You can lump all your current assets in and depreciate them over time. If it's not a huge amount, you can probably depreciate it in a single year. BUT, once you do that, if you later sell one at more than the depreciated value, you have to claim the difference as profit and pay taxes on it. And collect sales tax.
Talk to an enrolled agent, you might be better off leasing the equipment to the business. Being a lease, the cost is a write off. And, the money your business is paying your private self is unearned income which has a tax advantage. A friend of my dad's ran a business out of his garage in San Jose for 20 years and leased the machinery to his business. He's not only a genius with high power electrical stuff, he really knows the ins and outs of legally keeping as much of his earnings as possible.
None of the above should be taken as legal advice, tax laws in Washington are different than California. But an enrolled agent will know exactly what to do to help you.
Couple years ago, I foolishly signed up for a Trump class. I'd attended a freebie seminar just to see if I could learn anything, wasn't really interested in playing in the real estate market. Wasn't going to sign up for the paid class until the speaker talked a big story about how the class would discuss doing business with the government and that interested me. Anyway, one of the tidbits I did get from the class was the overwhelming value of enrolled agents. I already had my tax guy lined up, but it was nice to learn I had the best guy on my side.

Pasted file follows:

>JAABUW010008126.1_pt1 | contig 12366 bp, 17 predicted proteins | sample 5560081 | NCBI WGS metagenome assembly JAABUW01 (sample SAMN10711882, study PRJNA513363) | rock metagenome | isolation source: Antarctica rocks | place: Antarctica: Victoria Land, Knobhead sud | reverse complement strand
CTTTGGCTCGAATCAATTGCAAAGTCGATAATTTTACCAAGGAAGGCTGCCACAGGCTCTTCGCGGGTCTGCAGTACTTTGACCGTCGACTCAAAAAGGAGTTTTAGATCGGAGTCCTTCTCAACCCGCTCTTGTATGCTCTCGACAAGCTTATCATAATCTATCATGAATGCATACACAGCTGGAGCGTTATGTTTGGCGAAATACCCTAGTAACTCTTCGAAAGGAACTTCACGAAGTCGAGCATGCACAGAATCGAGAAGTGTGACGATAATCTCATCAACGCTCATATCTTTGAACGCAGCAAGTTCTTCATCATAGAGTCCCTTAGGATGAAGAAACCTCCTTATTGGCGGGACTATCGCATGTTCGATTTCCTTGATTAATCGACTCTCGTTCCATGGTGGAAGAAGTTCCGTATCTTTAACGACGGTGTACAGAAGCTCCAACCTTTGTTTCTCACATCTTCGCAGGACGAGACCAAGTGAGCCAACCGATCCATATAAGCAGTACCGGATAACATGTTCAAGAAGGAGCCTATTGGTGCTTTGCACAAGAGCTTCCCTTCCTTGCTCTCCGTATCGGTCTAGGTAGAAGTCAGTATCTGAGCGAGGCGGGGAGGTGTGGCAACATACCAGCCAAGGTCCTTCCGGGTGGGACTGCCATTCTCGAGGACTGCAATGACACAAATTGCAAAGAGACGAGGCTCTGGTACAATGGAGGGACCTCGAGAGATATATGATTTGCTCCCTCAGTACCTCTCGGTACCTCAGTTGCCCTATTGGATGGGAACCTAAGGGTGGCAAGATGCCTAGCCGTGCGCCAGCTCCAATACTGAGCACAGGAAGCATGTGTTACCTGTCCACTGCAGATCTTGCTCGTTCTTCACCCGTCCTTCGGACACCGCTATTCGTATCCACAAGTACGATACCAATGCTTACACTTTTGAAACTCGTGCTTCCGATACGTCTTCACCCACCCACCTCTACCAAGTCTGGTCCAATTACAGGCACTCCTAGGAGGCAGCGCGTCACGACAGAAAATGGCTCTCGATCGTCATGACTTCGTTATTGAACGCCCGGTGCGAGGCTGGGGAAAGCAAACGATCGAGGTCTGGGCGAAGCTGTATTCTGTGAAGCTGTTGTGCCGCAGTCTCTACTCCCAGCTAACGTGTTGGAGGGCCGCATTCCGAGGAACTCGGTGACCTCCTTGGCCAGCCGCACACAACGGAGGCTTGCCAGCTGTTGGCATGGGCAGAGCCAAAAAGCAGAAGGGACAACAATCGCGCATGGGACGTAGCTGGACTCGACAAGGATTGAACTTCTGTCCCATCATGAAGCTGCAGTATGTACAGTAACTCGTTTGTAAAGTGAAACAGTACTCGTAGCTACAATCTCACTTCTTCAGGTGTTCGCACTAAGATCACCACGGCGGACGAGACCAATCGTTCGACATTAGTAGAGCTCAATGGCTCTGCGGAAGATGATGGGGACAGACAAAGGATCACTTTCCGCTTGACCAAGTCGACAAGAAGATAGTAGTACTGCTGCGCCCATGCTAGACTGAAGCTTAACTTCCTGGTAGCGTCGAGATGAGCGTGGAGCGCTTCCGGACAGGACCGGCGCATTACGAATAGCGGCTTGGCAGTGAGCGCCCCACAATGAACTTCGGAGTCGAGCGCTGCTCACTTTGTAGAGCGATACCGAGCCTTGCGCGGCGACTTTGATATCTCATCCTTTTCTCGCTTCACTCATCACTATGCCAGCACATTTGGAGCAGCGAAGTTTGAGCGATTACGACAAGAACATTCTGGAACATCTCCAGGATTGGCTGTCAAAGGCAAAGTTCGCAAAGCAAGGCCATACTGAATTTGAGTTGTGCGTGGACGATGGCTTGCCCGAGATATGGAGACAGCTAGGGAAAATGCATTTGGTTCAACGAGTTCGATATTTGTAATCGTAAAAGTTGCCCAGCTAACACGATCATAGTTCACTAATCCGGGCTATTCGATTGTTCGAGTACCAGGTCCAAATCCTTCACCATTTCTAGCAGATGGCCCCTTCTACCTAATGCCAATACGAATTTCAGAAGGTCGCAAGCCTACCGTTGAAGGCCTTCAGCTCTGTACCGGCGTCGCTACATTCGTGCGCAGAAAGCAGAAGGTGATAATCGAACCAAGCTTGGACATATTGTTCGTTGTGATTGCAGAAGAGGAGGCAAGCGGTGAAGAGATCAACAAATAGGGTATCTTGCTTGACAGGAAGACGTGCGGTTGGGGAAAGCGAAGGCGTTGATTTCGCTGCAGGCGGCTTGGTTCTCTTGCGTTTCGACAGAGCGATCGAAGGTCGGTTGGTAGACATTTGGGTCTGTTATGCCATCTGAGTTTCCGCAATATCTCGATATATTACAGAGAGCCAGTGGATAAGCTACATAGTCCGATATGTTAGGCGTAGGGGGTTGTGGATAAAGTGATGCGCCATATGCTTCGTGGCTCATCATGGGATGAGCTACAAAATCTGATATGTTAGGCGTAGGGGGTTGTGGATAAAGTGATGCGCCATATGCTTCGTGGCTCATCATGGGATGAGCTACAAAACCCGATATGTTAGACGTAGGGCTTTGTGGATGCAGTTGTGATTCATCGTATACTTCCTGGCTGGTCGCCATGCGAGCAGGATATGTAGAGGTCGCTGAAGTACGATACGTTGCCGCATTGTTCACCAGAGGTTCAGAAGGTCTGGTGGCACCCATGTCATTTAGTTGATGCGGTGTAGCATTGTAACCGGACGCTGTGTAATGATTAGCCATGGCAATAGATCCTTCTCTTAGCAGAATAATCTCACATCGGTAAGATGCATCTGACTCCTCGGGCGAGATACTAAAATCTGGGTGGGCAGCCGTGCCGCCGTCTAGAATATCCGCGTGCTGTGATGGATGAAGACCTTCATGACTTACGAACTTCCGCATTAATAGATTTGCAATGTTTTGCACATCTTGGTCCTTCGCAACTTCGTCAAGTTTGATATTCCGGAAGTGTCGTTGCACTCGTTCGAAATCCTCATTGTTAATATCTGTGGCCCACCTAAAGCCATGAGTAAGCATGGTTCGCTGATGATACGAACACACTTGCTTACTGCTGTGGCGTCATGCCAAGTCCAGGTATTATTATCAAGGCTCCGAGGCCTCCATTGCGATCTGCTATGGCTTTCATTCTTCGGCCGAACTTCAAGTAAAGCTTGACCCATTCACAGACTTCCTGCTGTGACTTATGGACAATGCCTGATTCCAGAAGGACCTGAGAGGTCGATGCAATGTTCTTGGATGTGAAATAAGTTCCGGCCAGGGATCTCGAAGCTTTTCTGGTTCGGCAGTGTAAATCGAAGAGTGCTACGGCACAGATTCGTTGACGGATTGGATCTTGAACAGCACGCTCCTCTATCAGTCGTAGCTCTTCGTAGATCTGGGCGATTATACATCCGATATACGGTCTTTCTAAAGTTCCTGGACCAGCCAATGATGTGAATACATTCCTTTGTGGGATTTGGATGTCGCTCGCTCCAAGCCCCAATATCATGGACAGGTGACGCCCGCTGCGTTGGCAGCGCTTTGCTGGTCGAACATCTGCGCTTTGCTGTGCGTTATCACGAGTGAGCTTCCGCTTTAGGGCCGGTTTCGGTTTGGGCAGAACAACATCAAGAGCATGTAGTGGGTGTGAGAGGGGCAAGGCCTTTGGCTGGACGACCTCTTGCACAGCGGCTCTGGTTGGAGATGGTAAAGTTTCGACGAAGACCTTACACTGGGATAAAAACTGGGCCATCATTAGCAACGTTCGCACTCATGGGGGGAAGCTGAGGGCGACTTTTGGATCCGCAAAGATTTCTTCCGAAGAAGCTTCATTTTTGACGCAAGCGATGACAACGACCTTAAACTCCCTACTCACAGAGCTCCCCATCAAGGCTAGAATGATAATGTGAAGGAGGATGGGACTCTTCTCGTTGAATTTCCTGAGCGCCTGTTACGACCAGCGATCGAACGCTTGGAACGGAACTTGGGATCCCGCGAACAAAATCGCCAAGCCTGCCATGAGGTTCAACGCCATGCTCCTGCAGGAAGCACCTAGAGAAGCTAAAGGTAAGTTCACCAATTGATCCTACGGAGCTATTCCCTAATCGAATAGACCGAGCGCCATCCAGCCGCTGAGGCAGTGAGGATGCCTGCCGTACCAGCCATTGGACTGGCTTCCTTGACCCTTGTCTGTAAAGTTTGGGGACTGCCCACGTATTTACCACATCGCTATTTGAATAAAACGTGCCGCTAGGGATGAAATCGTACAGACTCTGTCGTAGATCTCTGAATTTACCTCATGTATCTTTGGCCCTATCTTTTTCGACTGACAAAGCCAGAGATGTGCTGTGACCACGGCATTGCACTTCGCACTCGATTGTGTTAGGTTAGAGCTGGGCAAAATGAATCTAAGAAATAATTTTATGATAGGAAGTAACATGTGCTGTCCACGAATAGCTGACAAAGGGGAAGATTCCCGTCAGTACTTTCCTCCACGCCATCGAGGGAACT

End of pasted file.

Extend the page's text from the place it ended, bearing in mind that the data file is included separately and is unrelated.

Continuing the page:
Jon
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But Grant would get rental income, which he would need to report, it is a wash.

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On Wed, 27 Aug 2008 13:41:43 -0500, Ignoramus17245

From what Grant has said in the past his type of work has risk involved, ie being sued. If the company owns the equipment an unfavorable outcome from a lawsuit could easily take all the equipment/tools that he owns.
If you incorporate and rent the tools to the corporation they would have a degree of protection from lawsuits. In other words keep the corporation as poor as possible so it has very little assets to lose.
I would check into insurance first and foremost. My Dad ran a little manufacturing business for a bit. The liability insurance couldn't be had economically.
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And if the business owner mixes private and corporate business, then his corporate veil may be pierced and personal assets taken anyway.
It takes a substantial effort to maintain enough separation. Something that I decided is not worth doing and is unlikely to succeed, for me (I had a corporation for appx. 10 years). My own approach is to avoid things that could expose me to big liability.
i
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On Wed, 27 Aug 2008 20:01:34 -0500, Ignoramus17245
<snip>

<snip> =A partial solution here can be to set up some sort of straw man/cut-out company or corporation that actually sells the goods/services after "buying" these for cash. Make sure that this is like a floating crap game or incorporated in Panama. The most that the sharpies can get that way is the busted stapler.
Unka' George [George McDuffee] ------------------------------------------- He that will not apply new remedies, must expect new evils: for Time is the greatest innovator: and if Time, of course, alter things to the worse, and wisdom and counsel shall not alter them to the better, what shall be the end?